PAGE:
Six fatal pottery failures made by Demi Moore in Ghost
Monica Karpinski

Six fatal pottery failures made by Demi Moore in Ghost

What not to do when learning pottery

First published date August 11 2015 Amended date October 20 2015

We’ve all seen it: Demi Moore’s dainty paws hard at work on a pottery wheel, awaiting the arrival of Patrick Swayze’s much larger, much more rugged ones. The scene may be world famous, but doesn’t exactly do justice to the art of pottery.

Whilst Demi’s character, Molly, is probably using a real pottery wheel, and initially seems to know what she’s doing, she makes a few fatal errors in crafting her masterpiece from the second Sam, aka Patrick Swayze, comes in to distract her. Whether you’ve always wanted to be able to make your own vase or are just curious to give the craft a go, here are six key mistakes you’d do well to avoid.


1. You don’t need two people to make a pot

It needs to be said: as far as the potting clay is concerned, there’s no need for Sam to be sat behind Molly as she works her magic. As well as throwing off her balance by hugging her from the back, he’s affecting her posture and focus in pushing the pedal evenly. To make the pottery wheel spin, you need to push a pedal at an even, consistent speed. If you’re off balance and distracted, you’re unlikely to be focused enough to get the wheel going the way it should be.

When you pot, you need to lean forward and rest your elbows on your knees, so as to steady your hands as you sculpt the clay. Whilst Molly’s pot doesn’t collapse right away, when it did, we can’t safely safe that her hands were set firmly on her knees as they were meant to be.


2. Don’t take your eyes off the pot

Put simply, if you take your eyes off the pot then there’s danger it will spin out of control. Pottery is an art that requires keen observation not only of how the clay is behaving, but how you are causing it to do so. Many potters  – amateur and master alike — have likened ‘wheel throwing’, where you form pottery on a spinning potter’s wheel, to meditation in the way it forces you to sit still and concentrate. What you’re looking at, and the way you are looking at it, are instrumental in helping you do this.


3. Even hands / even pressure

As well as getting the wheel spinning at a consistent rate, the way you apply pressure to the clay needs to be firm yet even, and, you guessed it, requires concentration. With four hands instead of two, there’s less control over how the clay is reacting to Molly’s touch, and she has little way to control the pressure being exerted on different parts of the pot’s sides. Irresponsible craftsmanship? Lovemycourse says yes.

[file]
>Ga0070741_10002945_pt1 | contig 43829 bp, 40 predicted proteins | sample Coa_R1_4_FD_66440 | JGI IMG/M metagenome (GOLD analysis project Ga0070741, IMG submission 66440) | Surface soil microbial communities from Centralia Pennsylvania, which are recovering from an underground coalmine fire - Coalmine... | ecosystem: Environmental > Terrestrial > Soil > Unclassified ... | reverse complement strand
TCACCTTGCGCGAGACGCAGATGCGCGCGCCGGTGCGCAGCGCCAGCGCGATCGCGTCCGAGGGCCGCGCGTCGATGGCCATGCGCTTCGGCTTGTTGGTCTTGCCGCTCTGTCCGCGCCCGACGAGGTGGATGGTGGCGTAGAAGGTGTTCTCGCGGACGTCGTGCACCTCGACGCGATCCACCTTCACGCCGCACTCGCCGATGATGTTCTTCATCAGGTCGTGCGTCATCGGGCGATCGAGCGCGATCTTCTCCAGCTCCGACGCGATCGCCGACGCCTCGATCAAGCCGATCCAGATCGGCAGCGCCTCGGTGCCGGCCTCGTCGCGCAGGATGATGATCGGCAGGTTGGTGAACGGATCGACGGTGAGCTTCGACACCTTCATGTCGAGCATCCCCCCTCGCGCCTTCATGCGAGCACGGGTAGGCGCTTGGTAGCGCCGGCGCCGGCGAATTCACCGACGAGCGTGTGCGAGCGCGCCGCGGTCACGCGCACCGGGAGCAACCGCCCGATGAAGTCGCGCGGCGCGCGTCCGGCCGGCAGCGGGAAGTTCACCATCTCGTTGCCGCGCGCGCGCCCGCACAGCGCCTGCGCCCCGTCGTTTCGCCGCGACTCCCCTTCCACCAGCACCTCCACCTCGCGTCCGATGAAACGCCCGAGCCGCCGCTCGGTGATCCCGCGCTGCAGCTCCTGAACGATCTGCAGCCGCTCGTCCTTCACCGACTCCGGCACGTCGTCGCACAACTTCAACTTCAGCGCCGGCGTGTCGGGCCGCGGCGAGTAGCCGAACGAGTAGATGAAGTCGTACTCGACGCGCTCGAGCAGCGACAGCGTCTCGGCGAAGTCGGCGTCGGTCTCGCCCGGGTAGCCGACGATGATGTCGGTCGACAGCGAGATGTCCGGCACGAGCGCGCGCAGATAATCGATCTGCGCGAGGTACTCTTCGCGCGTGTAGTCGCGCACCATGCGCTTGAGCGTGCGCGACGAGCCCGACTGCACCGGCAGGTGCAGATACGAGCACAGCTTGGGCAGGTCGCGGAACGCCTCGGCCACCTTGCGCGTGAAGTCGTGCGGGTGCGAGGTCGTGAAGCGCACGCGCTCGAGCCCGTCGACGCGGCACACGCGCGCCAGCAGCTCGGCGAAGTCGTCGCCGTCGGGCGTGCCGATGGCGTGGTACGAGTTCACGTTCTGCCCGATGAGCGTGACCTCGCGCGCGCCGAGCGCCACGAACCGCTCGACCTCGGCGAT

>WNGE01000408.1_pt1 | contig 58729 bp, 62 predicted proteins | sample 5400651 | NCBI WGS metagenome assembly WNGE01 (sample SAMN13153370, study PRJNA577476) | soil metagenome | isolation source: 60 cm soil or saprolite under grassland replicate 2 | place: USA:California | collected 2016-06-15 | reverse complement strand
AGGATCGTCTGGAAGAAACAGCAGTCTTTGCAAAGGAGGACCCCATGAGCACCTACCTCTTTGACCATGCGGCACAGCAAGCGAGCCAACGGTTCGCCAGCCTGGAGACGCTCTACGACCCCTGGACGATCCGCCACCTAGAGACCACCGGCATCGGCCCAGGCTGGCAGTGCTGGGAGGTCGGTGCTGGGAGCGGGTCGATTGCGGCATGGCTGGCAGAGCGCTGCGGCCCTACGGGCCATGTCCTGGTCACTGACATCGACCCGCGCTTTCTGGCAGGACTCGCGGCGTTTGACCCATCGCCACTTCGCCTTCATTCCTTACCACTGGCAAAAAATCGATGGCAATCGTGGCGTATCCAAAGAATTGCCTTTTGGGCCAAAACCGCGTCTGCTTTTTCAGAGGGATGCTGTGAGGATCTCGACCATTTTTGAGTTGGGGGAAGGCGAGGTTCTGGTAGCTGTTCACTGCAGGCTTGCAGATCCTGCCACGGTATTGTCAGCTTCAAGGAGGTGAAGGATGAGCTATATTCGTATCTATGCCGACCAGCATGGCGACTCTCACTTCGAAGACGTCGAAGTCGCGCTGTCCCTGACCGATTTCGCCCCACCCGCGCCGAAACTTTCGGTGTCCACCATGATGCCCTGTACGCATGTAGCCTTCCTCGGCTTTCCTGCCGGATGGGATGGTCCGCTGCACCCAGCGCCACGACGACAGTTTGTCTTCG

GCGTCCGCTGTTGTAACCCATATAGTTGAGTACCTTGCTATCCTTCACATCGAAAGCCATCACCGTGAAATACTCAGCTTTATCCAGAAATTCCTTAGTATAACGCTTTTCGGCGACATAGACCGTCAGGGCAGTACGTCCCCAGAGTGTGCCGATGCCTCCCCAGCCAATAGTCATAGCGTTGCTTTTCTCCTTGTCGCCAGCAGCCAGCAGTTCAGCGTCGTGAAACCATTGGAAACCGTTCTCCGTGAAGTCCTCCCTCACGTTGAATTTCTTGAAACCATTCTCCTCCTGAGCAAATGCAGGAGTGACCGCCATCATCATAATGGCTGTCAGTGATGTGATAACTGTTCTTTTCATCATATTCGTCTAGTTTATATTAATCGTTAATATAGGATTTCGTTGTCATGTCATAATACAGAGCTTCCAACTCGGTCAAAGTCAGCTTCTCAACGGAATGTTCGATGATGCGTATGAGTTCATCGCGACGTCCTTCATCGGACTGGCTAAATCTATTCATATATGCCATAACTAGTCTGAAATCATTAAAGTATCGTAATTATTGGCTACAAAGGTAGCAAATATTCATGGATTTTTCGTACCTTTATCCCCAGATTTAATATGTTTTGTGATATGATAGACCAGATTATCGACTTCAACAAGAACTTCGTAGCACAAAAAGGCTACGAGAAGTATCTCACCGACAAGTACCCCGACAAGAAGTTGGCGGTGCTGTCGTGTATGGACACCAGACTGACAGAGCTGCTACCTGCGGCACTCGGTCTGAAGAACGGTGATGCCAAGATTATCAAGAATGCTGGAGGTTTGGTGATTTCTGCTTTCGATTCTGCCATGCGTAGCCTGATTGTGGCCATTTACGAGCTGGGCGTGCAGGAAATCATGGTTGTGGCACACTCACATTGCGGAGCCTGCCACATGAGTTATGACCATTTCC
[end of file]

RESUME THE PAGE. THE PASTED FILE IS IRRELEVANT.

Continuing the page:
Aside from the clay itself, your hands are the single most important element in forming a pot. Most steps in forming the structure of the pot require use of both hands; sometimes doing the same action, and sometimes in support of one another. For example, you might need to strategically rest one hand upon the other to get enough momentum for your first ‘pull’, where you pull the clay upwards to create your pot’s sides. With Sam’s hands beneath Molly’s, she’s unable to properly gauge how the clay is changing, so it’s hardly a surprise when her pot collapses. There's no need to cry, Demi. Just be more careful next time. 


4. Heavy bottoms

One of the trickiest things in starting out is keeping your pot from becoming too bottom-heavy. Whilst the constant rotation of the wheel will help to keep your sides even, there’s no ‘quick fix’ to prevent this from happening all the time, so you’ll need to pay attention to how the clay is behaving under your fingers as it glides beneath them. The further down the pot you go, the more difficult it is to gauge how thick the walls of your pot actually are, so you’ll need to be extra vigilant in forming your judgement. Imagine how much trickier it would be if you were off-balance. Patrick Swayze, we’re looking at you.


5. Wear an apron

Whilst being clean isn’t explicitly related to the success of your clay masterpiece, you should always be sure to wear an apron so that the clay doesn’t completely ruin your clothes or get onto your skin. It’s pretty clear that Molly and Sam weren’t too fussed about this, but potting in a floaty, potentially sheer white number isn’t the best of decisions if she’s planning on wearing that shirt again.


6. Clean up after yourself!

Health and safety, please! Dust from clay and glazes can be hazardous when they are inhaled or ingested, so it’s important that you clean up your workspace thoroughly as soon as you’re finished throwing your pot. As well as wiping up the wheel, you will need to clean the floor around the wheel, as well as the front of the wheel itself. If there’s a surface of the wheel with some excess clay stuck to it, it may not spin as evenly the next time you use it. Similarly, shaping tools with clay still on them may become misshapen and uneven if the clay dries and sets on their surface.

Whilst we don’t explicitly see Molly clean up the mess, we’ll give her the benefit of the doubt and assume she diligently went back to clear her workspace after her and Sam had finished catching up.  


Now that you’re confident you won’t make the same mistakes as the otherwise talented Ms. Moore, why not take a look at our selection of pottery courses, or see if any other types of arts or crafts tickle your fancy? 

Monica Karpinski

Monica Karpinski received her BA (Media and Communications) and Diploma in Modern Languages (French) from the University of Melbourne, Australia. An art and culture aficionado, in her spare time Monica enjoys film, reading and writing about art.